Charles Dibden, the most famous actor who specialized in these "Ethiopian Delineations", would dress in Georgian court costume and sit at his harpsichord to regale the audience with jokes and songs, lecturing comically on black customs. He played the slave "Mungo" in the comic opera The Padlock, including a song and dance in character. Dibden's son was the mentor of Joseph Grimaldi, a nineteenth-century clown who originated the whiteface makeup and costume typical of European clowns. Note that the fright wig, exaggerated lips and eyes, oversized clothing and props of the American clown, props such a seltzer water, stuffed clubs, exploding cigars, and whistles filled with soot, are not Grimaldi's. They belong to Tambo and Bones. The English blackface comedian Charles Mathews came to America in 1822 to perform and studied black life and customs. Like American minstrels after him, Mathews claimed to have derived his music and dialect from slaves. He even transcribed a stump speech at a prayer meeting.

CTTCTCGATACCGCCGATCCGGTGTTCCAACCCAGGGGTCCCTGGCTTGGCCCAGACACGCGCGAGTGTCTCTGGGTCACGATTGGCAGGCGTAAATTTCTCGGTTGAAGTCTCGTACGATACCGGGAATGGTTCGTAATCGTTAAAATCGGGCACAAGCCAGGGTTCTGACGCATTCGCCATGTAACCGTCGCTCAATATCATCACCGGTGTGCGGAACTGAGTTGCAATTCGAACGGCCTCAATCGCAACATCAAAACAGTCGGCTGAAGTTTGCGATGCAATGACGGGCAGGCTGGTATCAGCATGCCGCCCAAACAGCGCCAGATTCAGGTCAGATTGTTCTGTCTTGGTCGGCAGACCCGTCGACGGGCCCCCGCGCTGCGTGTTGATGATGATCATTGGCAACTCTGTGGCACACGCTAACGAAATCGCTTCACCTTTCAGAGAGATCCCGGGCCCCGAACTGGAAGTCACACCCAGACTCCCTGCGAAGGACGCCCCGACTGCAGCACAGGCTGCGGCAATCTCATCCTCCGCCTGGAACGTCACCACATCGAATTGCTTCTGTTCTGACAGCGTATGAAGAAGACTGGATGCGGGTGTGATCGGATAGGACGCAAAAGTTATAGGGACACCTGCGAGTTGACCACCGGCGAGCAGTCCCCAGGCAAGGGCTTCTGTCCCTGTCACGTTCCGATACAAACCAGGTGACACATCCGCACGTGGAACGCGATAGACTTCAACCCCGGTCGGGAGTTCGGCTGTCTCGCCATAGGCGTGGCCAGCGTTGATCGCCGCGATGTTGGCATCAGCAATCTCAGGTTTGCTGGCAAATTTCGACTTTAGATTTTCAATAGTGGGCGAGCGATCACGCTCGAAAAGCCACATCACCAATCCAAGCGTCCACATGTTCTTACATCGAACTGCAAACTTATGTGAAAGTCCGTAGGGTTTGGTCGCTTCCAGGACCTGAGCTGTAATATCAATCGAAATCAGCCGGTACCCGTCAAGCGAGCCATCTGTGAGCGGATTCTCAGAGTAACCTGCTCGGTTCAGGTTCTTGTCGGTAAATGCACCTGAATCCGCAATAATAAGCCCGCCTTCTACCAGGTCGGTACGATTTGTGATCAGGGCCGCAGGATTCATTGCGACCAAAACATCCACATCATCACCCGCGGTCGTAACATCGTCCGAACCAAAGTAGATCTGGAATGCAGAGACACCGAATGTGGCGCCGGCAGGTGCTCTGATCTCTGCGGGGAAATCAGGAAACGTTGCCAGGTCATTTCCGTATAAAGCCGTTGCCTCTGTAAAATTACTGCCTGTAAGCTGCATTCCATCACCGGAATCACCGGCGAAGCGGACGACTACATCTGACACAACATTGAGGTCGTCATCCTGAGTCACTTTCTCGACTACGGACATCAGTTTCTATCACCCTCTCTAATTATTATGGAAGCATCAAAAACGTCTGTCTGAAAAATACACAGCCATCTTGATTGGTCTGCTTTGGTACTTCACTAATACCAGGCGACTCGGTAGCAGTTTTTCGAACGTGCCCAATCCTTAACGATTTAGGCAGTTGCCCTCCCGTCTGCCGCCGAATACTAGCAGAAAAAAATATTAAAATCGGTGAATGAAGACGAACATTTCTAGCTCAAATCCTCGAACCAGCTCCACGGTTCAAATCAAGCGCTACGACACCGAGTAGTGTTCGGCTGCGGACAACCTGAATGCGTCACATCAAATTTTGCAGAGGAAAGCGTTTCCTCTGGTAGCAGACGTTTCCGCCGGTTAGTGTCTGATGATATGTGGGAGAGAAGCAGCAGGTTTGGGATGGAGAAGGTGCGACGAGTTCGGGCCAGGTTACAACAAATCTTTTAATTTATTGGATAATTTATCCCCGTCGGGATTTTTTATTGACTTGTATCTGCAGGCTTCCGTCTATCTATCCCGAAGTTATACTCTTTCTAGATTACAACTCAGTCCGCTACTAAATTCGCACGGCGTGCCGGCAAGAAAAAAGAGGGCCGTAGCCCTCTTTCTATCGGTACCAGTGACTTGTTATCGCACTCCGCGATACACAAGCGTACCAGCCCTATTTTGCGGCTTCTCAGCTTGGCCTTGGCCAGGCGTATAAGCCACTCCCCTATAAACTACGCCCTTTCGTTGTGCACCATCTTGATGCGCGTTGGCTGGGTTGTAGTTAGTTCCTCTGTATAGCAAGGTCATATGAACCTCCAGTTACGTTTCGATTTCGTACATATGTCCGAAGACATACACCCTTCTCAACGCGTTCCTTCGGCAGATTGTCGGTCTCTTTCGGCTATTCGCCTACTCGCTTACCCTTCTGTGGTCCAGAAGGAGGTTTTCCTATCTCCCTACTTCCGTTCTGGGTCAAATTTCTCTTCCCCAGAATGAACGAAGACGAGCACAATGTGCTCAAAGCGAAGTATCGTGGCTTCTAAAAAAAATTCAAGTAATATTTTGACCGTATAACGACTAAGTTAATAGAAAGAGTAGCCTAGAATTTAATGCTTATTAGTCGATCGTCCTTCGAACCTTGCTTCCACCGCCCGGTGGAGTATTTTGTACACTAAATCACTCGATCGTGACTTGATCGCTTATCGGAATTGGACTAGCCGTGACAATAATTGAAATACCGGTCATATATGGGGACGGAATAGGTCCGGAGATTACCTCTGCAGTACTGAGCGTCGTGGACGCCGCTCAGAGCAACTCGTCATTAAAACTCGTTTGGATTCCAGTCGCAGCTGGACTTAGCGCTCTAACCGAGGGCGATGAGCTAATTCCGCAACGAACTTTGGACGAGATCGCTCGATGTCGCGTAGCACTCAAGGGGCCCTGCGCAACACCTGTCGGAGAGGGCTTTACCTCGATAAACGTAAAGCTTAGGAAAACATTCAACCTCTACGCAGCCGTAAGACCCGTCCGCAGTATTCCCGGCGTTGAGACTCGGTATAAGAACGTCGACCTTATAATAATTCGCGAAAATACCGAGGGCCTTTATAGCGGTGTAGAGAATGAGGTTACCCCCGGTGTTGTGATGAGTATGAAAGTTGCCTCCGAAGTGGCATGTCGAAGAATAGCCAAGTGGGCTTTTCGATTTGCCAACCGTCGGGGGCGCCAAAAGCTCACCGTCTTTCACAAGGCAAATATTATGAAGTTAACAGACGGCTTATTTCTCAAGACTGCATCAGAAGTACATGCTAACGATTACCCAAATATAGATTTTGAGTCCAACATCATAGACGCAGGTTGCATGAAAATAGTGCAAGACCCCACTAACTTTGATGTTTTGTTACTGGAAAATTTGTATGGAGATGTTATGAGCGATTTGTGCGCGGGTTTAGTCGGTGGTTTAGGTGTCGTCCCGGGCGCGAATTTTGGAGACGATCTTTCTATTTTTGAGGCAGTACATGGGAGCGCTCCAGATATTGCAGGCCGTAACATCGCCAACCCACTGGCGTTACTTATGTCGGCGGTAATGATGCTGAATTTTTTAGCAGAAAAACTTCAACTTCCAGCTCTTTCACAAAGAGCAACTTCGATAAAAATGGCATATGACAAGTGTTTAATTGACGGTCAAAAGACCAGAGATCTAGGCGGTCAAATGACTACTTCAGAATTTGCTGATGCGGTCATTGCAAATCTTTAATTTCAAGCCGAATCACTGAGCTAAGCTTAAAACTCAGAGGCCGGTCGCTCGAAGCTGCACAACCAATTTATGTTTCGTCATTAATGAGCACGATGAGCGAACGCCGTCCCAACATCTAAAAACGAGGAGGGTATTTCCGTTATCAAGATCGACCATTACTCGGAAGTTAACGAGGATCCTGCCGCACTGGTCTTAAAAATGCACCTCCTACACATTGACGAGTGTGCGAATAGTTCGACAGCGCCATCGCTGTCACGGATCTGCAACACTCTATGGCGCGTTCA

Blackface was not just entertainment, but a symbolic inversion of social order. The social implications are very interesting. In the minstrel show, white becomes black. White men will pretend to be black, but only as clowns. There were also sexual reversals: men would pretend to be women. Racial and sexual reversal are powerful means of expression. White minstrel troupes had to reassure their audience that underneath the burnt cork they were white! (In small Scottish towns they were not believed and had to remove the makeup publicly.) Posters showed the troupes both as elegant whites and as grotesque Negroes with sloping foreheads and bulging eyes. Even black minstrels wore blackface makeup on stage-they were not minstrels without it. Reversal colors such songs as Old Dan Tucker: in the original lyrics, Dan washes his face and combs his hair to change from black to white. The minstrel shows originated in a milieu of racial and sexual tension, and by diverting tension over roles available for both blacks and women they helped make society laugh at its troubles. Jim Crow "weel'd about/and turned just so" in more ways than one, it would seem.